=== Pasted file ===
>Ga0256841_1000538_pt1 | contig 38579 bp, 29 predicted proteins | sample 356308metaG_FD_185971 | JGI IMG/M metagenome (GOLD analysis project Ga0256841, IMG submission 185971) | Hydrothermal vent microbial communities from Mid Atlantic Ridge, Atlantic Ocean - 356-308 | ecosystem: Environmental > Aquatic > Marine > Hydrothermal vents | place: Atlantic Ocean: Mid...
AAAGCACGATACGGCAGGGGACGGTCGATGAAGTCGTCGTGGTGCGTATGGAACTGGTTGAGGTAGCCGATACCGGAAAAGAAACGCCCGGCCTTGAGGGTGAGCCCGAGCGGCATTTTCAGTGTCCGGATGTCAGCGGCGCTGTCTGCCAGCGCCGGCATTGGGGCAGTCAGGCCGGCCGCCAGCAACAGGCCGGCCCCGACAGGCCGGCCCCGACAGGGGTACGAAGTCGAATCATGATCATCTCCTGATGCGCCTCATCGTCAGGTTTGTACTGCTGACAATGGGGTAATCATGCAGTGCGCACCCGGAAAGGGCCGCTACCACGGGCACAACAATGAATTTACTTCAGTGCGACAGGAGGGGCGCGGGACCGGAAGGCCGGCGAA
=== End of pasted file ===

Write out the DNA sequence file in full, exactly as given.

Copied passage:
>Ga0256841_1000538_pt1 | contig 38579 bp, 29 predicted proteins | sample 356308metaG_FD_185971 | JGI IMG/M metagenome (GOLD analysis project Ga0256841, IMG submission 185971) | Hydrothermal vent microbial communities from Mid Atlantic Ridge, Atlantic Ocean - 356-308 | ecosystem: Environmental > Aquatic > Marine > Hydrothermal vents | place: Atlantic Ocean: Mid...
AAAGCACGATACGGCAGGGGACGGTCGATGAAGTCGTCGTGGTGCGTATGGAACTGGTTGAGGTAGCCGATACCGGAAAAGAAACGCCCGGCCTTGAGGGTGAGCCCGAGCGGCATTTTCAGTGTCCGGATGTCAGCGGCGCTGTCTGCCAGCGCCGGCATTGGGGCAGTCAGGCCGGCCGCCAGCAACAGGCCGGCCCCGACAGGCCGGCCCCGACAGGGGTACGAAGTCGAATCATGATCATCTCCTGATGCGCCTCATCGTCAGGTTTGTACTGCTGACAATGGGGTAATCATGCAGTGCGCACCCGGAAAGGGCCGCTACCACGGGCACAACAATGAATTTACTTCAGTGCGACAGGAGGGGCGCGGGACCGGAAGGCCGGCGAA